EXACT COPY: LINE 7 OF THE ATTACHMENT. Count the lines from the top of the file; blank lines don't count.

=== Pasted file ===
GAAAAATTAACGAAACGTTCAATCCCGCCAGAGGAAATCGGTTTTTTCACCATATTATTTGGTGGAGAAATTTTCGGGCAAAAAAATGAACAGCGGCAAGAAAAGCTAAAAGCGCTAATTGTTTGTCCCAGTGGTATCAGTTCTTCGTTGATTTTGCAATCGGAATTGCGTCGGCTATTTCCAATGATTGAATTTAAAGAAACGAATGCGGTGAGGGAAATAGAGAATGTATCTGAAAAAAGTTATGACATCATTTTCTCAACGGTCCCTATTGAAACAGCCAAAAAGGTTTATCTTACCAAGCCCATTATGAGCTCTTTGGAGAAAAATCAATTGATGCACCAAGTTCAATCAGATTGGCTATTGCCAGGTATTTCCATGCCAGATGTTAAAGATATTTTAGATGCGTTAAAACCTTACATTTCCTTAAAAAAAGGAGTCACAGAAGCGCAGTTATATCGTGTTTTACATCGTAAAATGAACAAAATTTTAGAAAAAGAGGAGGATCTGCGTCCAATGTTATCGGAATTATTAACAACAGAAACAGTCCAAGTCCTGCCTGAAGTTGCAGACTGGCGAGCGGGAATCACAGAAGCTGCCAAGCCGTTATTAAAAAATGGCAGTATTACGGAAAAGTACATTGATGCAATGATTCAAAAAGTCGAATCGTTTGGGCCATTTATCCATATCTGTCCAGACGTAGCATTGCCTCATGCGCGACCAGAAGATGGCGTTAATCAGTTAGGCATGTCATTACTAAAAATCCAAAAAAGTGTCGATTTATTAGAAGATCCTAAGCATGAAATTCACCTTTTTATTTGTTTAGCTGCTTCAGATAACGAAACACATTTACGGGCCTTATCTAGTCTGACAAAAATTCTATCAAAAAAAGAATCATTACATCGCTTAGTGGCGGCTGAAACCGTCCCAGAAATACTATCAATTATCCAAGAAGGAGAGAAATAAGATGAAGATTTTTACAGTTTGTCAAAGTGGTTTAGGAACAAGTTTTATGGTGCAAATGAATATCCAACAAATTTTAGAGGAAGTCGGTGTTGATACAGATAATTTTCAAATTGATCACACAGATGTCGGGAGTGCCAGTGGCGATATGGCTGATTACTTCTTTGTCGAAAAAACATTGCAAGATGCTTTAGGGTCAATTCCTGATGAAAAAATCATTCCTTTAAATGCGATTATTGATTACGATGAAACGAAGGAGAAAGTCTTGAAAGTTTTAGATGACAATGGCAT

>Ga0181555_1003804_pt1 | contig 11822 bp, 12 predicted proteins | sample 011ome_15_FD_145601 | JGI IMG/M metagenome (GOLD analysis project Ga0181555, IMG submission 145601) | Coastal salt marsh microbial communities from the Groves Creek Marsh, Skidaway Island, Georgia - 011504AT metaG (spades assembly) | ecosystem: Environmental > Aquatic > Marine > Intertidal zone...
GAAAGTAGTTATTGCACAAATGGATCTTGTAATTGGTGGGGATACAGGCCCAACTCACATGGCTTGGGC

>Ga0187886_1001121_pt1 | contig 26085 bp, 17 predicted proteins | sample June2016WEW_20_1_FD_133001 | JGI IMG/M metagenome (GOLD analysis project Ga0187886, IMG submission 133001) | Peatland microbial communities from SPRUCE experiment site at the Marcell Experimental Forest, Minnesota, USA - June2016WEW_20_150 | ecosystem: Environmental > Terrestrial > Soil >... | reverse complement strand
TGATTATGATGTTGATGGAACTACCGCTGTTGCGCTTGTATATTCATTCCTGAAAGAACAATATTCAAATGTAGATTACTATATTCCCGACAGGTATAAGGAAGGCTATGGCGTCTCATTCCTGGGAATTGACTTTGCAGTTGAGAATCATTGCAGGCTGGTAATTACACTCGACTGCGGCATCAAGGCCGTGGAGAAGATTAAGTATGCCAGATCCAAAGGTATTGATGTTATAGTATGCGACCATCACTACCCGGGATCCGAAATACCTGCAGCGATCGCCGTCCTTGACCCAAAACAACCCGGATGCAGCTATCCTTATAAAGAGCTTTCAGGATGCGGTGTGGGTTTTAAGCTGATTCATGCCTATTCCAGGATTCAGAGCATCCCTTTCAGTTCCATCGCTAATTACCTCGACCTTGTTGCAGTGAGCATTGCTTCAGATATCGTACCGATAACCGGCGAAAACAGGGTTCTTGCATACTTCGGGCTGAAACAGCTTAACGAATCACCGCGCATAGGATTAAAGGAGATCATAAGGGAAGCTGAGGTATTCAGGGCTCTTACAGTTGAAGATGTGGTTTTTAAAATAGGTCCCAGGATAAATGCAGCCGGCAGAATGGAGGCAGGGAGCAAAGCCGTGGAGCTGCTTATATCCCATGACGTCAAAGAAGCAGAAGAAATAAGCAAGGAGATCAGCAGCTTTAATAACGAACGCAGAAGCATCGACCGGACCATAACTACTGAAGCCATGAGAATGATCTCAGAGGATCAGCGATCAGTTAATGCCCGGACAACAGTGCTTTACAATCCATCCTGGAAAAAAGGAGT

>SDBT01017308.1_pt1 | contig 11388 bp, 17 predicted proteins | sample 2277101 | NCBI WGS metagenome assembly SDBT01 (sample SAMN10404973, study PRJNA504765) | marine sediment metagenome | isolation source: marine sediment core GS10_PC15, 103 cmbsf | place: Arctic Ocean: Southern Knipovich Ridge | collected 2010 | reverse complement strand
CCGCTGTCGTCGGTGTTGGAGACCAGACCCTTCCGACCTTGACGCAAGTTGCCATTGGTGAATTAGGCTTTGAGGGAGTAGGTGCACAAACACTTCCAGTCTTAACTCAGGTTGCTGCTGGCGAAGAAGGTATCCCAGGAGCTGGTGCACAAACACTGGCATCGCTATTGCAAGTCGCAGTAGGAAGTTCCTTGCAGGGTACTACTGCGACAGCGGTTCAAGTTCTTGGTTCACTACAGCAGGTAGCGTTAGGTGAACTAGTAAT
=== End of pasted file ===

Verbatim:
CCGCTGTCGTCGGTGTTGGAGACCAGACCCTTCCGACCTTGACGCAAGTTGCCATTGGTGAATTAGGCTTTGAGGGAGTAGGTGCACAAACACTTCCAGTCTTAACTCAGGTTGCTGCTGGCGAAGAAGGTATCCCAGGAGCTGGTGCACAAACACTGGCATCGCTATTGCAAGTCGCAGTAGGAAGTTCCTTGCAGGGTACTACTGCGACAGCGGTTCAAGTTCTTGGTTCACTACAGCAGGTAGCGTTAGGTGAACTAGTAAT